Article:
Don t show me Comparative optimism and selective exposure to prevention information among drivers

[Speaker] Perrissol, Stéphane:1
[Co-author] Bardin, Brigitte:1, Smeding, Annique:2, Gargiulo, Danilo:3
1:Toulouse University (France), 2:University of Savoie (France), 3:Paris 8 University (France)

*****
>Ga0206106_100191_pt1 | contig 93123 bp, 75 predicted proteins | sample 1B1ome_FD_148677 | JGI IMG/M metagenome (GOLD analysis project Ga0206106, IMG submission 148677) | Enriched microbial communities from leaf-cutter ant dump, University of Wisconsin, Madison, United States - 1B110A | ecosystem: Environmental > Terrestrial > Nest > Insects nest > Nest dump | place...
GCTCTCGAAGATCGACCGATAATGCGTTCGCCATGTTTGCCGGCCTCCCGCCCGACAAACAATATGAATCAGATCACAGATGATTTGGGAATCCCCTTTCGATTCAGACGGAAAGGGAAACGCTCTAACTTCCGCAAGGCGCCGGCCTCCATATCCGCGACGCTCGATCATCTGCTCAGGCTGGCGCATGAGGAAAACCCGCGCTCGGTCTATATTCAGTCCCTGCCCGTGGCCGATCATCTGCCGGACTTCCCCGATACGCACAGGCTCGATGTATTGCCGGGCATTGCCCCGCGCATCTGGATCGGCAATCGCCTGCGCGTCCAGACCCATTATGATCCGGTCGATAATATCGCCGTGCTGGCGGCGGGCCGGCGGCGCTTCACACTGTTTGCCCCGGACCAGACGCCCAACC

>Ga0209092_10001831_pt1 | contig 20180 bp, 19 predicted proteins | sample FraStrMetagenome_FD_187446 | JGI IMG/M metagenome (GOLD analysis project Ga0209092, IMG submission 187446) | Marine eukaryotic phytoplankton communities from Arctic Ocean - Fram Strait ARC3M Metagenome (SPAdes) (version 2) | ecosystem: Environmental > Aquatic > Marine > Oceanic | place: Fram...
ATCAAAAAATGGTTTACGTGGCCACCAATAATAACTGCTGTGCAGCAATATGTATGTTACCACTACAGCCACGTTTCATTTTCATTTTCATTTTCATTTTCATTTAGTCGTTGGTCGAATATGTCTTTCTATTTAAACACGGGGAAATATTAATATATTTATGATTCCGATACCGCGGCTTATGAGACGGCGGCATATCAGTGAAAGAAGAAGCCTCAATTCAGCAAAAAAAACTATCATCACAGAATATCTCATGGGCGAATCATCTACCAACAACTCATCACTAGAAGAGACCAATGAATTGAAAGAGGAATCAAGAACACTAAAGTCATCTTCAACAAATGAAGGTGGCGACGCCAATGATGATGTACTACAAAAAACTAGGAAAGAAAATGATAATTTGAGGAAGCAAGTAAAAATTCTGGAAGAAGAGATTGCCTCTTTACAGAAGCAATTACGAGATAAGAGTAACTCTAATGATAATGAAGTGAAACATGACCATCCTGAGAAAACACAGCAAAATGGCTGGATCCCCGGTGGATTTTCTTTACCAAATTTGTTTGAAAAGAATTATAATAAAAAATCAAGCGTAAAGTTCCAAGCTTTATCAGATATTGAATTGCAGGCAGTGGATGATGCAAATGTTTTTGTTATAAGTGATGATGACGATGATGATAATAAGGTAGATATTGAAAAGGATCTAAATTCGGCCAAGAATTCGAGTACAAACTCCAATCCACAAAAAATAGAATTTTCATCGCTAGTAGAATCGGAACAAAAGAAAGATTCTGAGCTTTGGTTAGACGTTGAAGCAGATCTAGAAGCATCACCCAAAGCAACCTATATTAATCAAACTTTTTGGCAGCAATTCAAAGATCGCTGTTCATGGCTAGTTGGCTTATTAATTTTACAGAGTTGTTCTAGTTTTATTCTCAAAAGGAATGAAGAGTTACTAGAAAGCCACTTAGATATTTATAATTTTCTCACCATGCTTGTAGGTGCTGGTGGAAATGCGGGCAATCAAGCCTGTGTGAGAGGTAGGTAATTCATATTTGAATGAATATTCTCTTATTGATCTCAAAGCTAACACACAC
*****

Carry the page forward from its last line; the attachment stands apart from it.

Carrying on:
Most of drivers consider they have fewer risks than other drivers to have a car accident. This tendency refers to comparative optimism (CO). CO may be related to negative consequences for driving behaviour. Although some research has shown that intervention programs can reduce CO, one can question large-scale prevention campaigns' efficacy. One reason concerns an aspect of Festinger's cognitive dissonance theory, selective exposure. People tend to avoid information that is inconsistent with and could challenge their attitudes. Consequently, we hypothesised that more optimistic drivers were more likely to expose themselves to prevention information, presumably because they did not feel concerned by the danger mentioned. Based on an abstract concerning complying with the Highway Code, 176 French drivers had to estimate their interest in reading a longer text. Then, they completed McKenna's CO scale. Results are consistent with the hypothesis. Recommendations for prevention will be discussed.
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